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Guidelines for the Return to Office - Part 1: How to Handle Masking Under New and Evolving CDC Guidance

Posted: August 16, 2021

The More Things Change . . .

This is the first in a series on key issues regarding the “Return to Office.” We started planning this series earlier this summer and, like many of our clients’ plans, it got delayed and kept evolving. We recognize that a significant number of employers have been back to work since spring 2020 -- all of those frontline employees who have been providing essential and critical services. But even for those employers, many of their white collar workers and managers have been working from home for almost 18 months, along with the millions of other workers and professionals in numerous industries. Until recently, there was a general consensus around soft openings during the summer and the re-opening of offices after Labor Day. Then the new Delta Variant got worse, and the CDC changed its advice. 

This series will address our recommendations on mask requirements, vaccinations, remote work polices and hybrid workplaces, the many psychological issues employers and employees need to address, and other topics. And like the pandemic, we will try to deal with what seems to be a constant evolution in guidance, mandates and best practices in the continually changing landscape of COVID-19. As issues continue to develop, we will update this series.

So take a deep breath, hold for 10 seconds, then exhale. Repeat. We’ll get through this together.

Masks Off, Masks On

After new research came in on the Delta Variant, on July 28, 2020, the CDC changed its prior guidance and currently recommends that fully vaccinated individuals wear a mask in public indoor settings in geographic areas with substantial or high transmission rates. At this time, a large portion of the country is in a substantial or high transmission area.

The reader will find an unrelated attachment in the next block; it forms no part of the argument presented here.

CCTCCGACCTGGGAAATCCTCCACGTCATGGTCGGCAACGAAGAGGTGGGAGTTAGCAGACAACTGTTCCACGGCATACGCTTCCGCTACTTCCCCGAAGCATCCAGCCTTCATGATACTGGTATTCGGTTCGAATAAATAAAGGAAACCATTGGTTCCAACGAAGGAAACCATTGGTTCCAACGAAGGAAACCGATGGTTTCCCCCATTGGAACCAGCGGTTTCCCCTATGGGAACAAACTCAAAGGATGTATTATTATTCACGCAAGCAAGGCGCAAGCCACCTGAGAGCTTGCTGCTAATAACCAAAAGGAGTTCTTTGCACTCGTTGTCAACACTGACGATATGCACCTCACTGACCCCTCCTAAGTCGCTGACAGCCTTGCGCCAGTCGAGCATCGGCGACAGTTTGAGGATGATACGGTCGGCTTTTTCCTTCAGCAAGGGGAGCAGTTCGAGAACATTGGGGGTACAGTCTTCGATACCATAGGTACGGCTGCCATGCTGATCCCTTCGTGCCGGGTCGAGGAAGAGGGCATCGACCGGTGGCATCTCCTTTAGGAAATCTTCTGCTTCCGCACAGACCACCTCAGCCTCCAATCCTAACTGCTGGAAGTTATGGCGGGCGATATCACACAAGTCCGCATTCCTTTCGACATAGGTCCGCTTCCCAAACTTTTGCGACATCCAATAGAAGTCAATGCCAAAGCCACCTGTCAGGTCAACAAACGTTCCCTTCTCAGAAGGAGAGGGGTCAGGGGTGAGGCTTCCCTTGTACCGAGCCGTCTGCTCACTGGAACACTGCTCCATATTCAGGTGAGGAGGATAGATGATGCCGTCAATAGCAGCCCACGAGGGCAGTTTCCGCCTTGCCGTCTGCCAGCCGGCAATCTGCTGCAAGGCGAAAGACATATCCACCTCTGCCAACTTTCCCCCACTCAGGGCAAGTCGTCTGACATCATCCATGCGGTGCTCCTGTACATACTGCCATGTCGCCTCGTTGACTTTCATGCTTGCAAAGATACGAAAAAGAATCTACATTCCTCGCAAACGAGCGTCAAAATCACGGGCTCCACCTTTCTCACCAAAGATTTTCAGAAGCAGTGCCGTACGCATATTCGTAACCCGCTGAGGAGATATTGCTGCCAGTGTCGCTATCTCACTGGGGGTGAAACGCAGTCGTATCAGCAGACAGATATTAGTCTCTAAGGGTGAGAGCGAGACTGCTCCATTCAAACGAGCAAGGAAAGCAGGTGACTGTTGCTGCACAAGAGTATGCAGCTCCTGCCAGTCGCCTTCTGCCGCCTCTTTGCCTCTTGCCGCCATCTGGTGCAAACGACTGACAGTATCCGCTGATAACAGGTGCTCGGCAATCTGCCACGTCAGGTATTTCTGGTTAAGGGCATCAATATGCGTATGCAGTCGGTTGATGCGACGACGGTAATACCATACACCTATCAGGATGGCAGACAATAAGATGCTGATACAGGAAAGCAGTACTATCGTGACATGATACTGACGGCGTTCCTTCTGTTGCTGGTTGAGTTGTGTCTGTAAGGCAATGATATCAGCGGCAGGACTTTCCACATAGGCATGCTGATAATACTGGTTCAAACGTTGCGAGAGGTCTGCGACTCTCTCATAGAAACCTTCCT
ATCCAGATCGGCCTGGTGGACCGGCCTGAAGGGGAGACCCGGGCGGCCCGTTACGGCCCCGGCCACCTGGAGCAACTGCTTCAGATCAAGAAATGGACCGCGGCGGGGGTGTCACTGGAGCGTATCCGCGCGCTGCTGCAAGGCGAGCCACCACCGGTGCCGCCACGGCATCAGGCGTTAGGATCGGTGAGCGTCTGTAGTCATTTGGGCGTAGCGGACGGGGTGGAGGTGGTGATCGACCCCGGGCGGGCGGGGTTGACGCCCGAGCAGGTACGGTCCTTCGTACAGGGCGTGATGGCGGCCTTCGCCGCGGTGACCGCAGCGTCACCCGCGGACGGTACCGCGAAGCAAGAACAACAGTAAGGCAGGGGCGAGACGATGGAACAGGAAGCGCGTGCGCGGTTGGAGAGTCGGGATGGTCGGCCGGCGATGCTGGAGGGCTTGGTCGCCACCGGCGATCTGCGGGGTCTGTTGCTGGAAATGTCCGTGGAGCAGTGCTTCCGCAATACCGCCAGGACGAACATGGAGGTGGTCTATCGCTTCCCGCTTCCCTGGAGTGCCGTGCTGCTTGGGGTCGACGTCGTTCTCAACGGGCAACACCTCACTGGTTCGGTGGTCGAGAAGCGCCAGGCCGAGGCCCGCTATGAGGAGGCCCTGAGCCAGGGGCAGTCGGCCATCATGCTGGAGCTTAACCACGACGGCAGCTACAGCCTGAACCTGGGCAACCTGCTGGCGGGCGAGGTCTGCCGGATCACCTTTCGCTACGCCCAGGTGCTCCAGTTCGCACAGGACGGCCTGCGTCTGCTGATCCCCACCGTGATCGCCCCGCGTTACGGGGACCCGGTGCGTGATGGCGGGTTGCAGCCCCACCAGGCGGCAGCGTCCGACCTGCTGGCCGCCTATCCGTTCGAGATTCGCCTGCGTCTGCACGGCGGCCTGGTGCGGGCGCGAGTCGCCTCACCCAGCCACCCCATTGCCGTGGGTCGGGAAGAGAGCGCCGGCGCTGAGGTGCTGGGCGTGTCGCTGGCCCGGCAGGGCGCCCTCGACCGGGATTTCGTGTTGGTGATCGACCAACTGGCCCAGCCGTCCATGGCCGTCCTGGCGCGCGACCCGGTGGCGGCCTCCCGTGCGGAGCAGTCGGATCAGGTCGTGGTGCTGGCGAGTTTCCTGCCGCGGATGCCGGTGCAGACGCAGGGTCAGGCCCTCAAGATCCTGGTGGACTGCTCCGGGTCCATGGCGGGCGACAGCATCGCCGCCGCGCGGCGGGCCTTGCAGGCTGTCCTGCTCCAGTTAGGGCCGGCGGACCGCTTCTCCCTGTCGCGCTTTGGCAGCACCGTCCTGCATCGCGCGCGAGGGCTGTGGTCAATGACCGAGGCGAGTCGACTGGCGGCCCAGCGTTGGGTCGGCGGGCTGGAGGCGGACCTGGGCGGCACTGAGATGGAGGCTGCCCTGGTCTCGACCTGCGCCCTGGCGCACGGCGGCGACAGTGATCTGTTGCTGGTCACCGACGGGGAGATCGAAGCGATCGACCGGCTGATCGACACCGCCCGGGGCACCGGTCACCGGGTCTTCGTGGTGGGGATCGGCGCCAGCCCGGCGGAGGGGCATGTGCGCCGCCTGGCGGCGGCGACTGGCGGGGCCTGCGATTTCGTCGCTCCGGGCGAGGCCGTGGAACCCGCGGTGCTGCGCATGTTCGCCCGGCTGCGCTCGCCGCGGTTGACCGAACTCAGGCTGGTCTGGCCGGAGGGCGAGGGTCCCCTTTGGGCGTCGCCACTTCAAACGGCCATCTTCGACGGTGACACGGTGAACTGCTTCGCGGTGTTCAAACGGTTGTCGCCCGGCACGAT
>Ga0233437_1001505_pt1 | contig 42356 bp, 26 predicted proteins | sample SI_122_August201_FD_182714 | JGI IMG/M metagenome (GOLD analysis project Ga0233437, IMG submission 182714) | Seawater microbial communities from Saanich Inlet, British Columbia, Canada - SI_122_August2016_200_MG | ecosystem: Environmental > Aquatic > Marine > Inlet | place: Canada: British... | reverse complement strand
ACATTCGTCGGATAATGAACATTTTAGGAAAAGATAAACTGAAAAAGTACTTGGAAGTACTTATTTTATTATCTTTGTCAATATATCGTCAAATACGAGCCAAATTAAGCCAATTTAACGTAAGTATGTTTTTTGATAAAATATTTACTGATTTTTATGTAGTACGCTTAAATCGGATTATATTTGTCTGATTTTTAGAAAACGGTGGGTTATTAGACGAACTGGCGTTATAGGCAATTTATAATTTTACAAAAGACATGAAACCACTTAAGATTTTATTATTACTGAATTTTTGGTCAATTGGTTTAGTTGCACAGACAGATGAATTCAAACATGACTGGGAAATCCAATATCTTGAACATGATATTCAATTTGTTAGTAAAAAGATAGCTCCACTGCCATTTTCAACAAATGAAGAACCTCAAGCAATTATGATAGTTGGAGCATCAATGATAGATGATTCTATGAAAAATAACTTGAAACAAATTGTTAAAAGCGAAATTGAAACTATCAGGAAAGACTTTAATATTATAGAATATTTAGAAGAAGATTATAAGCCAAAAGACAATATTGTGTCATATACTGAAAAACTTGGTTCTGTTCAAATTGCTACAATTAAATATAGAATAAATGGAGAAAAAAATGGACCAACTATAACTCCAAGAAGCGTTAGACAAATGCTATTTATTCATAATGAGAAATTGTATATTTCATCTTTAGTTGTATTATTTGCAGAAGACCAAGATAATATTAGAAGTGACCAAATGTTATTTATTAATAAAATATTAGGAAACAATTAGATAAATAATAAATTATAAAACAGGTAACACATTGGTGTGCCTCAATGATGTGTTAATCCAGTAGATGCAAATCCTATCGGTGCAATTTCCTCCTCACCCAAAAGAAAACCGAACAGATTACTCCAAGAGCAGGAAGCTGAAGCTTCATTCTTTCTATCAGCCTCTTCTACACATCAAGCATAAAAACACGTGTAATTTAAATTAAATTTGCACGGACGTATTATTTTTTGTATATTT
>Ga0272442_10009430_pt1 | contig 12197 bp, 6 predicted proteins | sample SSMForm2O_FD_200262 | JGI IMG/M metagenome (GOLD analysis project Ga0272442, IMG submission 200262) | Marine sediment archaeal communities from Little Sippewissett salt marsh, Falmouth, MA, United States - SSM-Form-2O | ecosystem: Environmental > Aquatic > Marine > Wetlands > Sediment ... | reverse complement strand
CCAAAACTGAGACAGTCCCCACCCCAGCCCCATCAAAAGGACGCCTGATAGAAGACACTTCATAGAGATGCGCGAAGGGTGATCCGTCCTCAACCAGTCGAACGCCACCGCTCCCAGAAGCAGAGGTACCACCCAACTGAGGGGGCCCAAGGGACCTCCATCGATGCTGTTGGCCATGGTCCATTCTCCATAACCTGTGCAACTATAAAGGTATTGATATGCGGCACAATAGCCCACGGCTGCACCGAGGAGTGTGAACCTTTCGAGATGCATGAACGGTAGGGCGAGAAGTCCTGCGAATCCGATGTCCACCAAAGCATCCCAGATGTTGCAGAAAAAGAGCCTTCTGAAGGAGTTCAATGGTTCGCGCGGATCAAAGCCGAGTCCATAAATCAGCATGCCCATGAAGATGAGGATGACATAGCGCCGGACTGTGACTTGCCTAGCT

Prior to this change in guidance, the CDC had declared that fully vaccinated individuals did not need to wear masks when indoors. Many employers and businesses quickly relaxed their in-office mask policies. Most vaccinated employees were anticipating that going without masks would be one of the perks when offices re-open. After the new CDC guidance, employers need to reconsider their masking policies. Many are choosing to follow CDC’s guidance, or being are required to do so by state or local governments. On August 13, 2021, OSHA updated its guidelines for employers to incorporate the new CDC guidance.

https://www.osha.gov/coronavirus/safework. While this guidance is not a mandatory rule (like the OSHA rule for health care entities), failure to follow OSHA guidance could be cited in other types of complaints.  

The reason for the change is something that can get lost in translation. The greatest risk of COVID-19 is to unvaccinated individuals, and they are still perceived as the greatest risk of transmitting COVID-19 to others. But the evidence relied upon by the CDC is that when a vaccinated person has a breakthrough infection, which could be asymptomatic, their viral load may be high, and thus they also pose a risk to others. Masks also help reduce the risk that a vaccinated person might contract the virus, and take it home to unvaccinated children or people at higher risk. When you combine these concerns with the still uncertain length of the efficacy of vaccinations, the prudent course of action is for employers to update their policies to match the CDC guidance if they are located in a substantial or high transmission area.

So what does that mean? It means requiring all individuals to wear a CDC compliant face covering while onsite. Cloth face masks should:

  • Only cover the nose and mouth and fit snugly but comfortably against the side of the face;
  • Be secured with ties or ear loops;
  • Include multiple layers of fabric;
  • Allow for breathing without restriction; and
  • Must be clean when worn and must be laundered after every use.